Table 2. Nonpharmacologic Interventions for Reducing Behavioral Disturbances in Alzheimer Disease (AD)6,95
  • Reduce choices

  • Provide the patient with a predictable routine (eg, exercise, meals, and bedtime should be routine and punctual)

  • Avoid relocation; if necessary bring familiar items

  • Allow the patient to dress in his or her own clothing and keep possessions

  • Use calendars, clocks, labels, and newspapers for orientation to time

  • Use color-coded or graphic labels (eg, on closets, table service, drawers) as cues for orientation in the home environment

  • Do not be overly concerned if they are not distressing to the patient

  • Consider antipsychotic agents where necessary, but fully inform family and caregivers of the risks/benefits of these medications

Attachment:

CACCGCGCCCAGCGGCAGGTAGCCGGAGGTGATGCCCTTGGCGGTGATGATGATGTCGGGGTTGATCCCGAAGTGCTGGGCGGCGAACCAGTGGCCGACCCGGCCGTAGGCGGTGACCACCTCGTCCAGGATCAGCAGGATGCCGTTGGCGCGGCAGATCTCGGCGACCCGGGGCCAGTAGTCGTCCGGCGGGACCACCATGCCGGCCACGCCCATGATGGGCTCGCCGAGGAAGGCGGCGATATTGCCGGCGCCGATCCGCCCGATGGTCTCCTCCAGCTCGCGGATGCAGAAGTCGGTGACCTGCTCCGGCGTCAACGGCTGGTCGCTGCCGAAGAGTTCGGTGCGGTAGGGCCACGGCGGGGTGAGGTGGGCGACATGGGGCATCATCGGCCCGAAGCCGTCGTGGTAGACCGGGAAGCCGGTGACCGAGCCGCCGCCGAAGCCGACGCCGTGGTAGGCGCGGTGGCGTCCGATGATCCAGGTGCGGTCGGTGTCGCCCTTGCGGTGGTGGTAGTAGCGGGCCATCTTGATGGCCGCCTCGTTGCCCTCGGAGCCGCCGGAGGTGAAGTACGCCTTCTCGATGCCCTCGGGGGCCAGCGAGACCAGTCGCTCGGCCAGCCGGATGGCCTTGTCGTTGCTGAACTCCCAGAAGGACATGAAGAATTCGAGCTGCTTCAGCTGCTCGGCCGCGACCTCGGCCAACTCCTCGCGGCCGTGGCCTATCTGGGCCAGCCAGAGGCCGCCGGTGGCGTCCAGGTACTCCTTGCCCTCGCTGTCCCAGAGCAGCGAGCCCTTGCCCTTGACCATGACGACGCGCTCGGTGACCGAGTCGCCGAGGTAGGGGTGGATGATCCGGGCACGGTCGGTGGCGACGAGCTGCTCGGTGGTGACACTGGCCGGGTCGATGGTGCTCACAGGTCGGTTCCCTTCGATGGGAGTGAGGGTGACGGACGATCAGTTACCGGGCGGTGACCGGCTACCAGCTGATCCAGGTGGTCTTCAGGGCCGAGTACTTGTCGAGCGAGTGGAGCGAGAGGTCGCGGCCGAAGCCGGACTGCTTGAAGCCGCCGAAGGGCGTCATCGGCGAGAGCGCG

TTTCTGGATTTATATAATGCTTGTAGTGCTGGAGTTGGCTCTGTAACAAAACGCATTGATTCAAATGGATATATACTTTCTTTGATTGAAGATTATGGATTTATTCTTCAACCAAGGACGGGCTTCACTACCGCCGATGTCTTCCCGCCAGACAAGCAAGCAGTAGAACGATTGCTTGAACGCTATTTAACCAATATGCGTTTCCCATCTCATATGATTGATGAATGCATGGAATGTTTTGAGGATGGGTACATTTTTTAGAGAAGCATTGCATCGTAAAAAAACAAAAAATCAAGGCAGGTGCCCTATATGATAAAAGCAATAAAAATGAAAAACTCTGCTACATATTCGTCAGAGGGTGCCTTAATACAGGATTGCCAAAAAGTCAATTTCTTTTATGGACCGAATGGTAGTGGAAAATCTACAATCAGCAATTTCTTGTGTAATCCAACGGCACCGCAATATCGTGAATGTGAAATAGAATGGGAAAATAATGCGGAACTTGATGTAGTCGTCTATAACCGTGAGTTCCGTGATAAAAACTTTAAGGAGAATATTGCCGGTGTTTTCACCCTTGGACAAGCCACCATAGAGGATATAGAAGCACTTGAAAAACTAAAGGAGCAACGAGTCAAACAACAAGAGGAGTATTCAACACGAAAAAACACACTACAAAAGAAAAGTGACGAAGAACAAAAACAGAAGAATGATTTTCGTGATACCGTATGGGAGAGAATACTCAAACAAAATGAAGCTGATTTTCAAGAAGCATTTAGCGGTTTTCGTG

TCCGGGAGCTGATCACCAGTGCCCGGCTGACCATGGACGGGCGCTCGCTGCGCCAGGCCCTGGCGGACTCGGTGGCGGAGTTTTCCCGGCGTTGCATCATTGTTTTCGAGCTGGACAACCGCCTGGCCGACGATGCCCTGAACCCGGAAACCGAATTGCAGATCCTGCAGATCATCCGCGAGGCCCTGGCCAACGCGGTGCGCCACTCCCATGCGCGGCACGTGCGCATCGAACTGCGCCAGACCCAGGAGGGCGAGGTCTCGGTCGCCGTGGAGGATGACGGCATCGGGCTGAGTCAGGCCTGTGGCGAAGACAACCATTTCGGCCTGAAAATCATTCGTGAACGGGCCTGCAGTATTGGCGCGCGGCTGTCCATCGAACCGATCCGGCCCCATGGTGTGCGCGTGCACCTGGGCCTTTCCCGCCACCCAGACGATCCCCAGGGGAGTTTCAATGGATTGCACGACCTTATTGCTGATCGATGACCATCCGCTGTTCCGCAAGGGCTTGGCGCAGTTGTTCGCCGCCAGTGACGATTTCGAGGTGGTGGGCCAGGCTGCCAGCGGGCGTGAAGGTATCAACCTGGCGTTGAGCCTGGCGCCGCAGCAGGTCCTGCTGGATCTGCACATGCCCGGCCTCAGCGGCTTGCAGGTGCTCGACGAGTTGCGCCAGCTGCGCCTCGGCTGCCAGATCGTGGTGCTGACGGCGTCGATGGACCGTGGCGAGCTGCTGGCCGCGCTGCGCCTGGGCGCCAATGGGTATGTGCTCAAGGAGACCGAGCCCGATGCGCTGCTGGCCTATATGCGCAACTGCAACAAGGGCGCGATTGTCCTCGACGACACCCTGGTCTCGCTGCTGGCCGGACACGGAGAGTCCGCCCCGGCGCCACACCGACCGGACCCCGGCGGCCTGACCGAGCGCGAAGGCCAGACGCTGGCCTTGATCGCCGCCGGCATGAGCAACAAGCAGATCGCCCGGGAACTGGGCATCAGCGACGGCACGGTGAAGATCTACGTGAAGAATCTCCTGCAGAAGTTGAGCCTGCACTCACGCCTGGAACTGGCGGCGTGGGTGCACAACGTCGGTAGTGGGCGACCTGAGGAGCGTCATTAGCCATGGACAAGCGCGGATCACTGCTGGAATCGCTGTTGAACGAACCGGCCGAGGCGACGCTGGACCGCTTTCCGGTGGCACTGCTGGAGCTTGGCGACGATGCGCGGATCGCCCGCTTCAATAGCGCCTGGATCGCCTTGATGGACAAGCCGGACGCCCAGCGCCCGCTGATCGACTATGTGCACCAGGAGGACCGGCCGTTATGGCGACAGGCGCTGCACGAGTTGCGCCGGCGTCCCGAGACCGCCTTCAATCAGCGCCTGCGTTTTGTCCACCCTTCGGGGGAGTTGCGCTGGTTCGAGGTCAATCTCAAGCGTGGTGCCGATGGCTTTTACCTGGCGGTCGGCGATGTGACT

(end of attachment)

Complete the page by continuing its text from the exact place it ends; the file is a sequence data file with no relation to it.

• Redirect and distract the patient

  • Consider using antipsychotic medications

  • Answer decisively, then distract

Lack of motivation
  • Ensure tasks are simple so that the patient can complete them; break up complex tasks into smaller steps

  • Before performing all procedures and activities, explain them to the patient in simple language

Wandering (usually occurs later in the disease, ie, moderate to severe AD)
  • Register the patient in the Alzheimer's Association Safe Return Program

  • Secure the environment with complex handles

  • Equip doors and gates with safety locks

  • Inform neighbors

  • Use distraction and redirection of activities to divert the patient from problematic situations

  • Reduce excess stimulation and outings to crowded places (overexposure to environmental stimuli can lead to agitation and disorientation)

  • Use lighting to reduce confusion and restlessness at night

  • Avoid glare from windows and mirrors, noise from a television, and household clutter

  • Provide a safe environment (eg, no sharp-edged furniture, no slippery floors or throw rugs, no obtrusive electrical cords)

  • Install grab bars by the toilet and in the shower

Ensure that comorbid conditions are optimally treated
Consider using a day care program for patients with AD